Topics: News, What's New from the Charities Directorate of CRA, Canadian Charity Law, Ethics and Canadian Charities, Avoiding 'Charity' Scams
The Canada Revenue Agency ('CRA') recently revoked the charitable registration of the ACTLAP Children's Foundation (A.C.F.). CRA revoked the charitable status on the basis that the organization had operated primarily for the non-charitable purpose of furthering a tax shelter donation arrangement, the Pharma Gifts International Inc. program. The charity agreed to accept alleged gifts of property from participants in this scheme and act as a receipting agent. Over $64 million dollars in charitable receipts were improperly issued for donations of cash and pharmaceuticals.
An excerpt from the CRA letter is provided below:
“The audit by the Canada Revenue Agency (CRA) has revealed that the Organization operated primarily for the non-charitable purpose of furthering a tax shelter donation arrangement, the Pharma Gifts International Inc. program. The Organization agreed to accept alleged gifts of property from participants and to act as a receipting agent for this donation arrangement. For the period of June 16, 2012 to June 15, 2014, the Organization improperly issued receipts totalling over $64 million for purported donations of cash and pharmaceuticals, which were not legitimate gifts. Of the $1,724,814 in cash contributions it received, the Organization paid $1,289,385 to the promoters of the tax shelter. Of the $62,315,818 million [sic] worth of tax receipts issued for the gifts of pharmaceuticals, the CRA determined that the Organization significantly over-reported the value of the alleged property, resulting in grossly inflated tax receipts to participants.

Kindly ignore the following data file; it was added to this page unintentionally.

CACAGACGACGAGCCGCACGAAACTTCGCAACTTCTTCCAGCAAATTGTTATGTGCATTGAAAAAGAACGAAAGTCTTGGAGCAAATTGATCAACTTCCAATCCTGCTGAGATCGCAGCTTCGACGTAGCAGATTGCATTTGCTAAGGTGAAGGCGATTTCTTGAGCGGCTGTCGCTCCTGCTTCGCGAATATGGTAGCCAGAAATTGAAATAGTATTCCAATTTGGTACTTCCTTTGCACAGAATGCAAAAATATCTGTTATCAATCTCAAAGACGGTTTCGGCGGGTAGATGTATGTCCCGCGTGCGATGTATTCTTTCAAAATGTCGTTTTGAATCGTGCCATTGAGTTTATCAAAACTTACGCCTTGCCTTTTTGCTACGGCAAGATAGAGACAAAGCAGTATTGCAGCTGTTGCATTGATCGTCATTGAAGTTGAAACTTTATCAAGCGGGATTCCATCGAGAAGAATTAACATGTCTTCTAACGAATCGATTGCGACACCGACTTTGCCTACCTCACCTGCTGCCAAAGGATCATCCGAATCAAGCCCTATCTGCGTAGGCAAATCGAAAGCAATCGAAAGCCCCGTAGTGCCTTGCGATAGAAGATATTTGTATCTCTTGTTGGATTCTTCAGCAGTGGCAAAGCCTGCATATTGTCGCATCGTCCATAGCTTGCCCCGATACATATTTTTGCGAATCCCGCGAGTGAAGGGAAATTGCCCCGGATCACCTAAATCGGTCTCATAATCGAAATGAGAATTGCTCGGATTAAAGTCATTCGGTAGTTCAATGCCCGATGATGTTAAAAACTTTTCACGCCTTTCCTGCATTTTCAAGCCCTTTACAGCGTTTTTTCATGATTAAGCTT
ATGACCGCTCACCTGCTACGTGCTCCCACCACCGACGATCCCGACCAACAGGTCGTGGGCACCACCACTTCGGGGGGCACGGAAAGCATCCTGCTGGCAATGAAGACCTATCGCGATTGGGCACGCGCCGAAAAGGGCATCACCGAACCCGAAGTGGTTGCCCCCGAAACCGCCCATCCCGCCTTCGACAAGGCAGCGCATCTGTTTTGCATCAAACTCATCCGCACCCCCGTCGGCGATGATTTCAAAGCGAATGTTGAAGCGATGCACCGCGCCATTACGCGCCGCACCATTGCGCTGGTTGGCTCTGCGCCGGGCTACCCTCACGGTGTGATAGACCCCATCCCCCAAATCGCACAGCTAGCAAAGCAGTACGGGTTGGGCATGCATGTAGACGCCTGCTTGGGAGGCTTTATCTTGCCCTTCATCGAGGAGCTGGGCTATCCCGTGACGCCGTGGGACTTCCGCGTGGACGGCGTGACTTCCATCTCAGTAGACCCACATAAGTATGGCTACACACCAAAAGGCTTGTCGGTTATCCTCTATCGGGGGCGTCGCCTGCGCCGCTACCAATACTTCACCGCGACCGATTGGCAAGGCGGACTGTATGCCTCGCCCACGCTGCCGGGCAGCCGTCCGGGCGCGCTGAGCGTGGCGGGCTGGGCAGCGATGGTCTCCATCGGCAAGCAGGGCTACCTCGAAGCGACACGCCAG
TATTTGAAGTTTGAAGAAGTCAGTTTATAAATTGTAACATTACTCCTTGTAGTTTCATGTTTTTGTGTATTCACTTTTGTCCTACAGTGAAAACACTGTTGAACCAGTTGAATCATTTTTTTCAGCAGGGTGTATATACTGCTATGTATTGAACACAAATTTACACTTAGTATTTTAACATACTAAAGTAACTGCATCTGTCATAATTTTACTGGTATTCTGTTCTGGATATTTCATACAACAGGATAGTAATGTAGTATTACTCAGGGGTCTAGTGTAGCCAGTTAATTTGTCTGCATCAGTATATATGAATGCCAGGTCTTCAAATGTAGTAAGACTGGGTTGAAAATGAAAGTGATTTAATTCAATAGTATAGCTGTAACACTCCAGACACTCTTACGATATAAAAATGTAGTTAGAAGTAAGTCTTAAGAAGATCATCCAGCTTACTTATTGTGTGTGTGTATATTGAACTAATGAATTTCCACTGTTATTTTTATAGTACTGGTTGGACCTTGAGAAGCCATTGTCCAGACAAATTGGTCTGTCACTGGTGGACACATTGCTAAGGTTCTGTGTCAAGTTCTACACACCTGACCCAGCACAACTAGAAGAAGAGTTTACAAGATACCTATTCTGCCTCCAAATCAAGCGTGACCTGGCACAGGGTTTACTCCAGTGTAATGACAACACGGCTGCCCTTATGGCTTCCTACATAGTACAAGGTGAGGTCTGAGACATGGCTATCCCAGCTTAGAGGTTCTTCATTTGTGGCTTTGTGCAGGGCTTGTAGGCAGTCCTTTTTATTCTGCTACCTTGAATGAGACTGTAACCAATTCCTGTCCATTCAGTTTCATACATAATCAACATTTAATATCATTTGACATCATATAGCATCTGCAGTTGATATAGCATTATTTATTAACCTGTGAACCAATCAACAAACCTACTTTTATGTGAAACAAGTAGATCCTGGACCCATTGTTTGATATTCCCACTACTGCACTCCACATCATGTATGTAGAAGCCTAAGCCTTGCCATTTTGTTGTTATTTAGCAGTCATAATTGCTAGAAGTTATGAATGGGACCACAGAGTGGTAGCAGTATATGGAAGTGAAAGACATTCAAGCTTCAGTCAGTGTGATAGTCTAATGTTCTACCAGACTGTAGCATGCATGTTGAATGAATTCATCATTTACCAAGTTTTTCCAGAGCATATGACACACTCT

The audit has shown that the Organization has failed to comply with several requirements set out in the Act. In particular, the Organization issued donation receipts for transactions that did not qualify as gifts, issued receipts otherwise than in accordance with the Act and its Regulations, did not devote all its resources to charitable activities and failed to maintain proper books and records. For all of these reasons, and for each reason alone, it is the position of the CRA that the Organization no longer meets the requirements necessary for charitable registration and should be revoked in the manner described in subsection 168(1) of the Act.”
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Mark Blumberg is a partner at the law firm of Blumberg Segal LLP in Toronto and works almost exclusively in the areas of non-profit and charity law.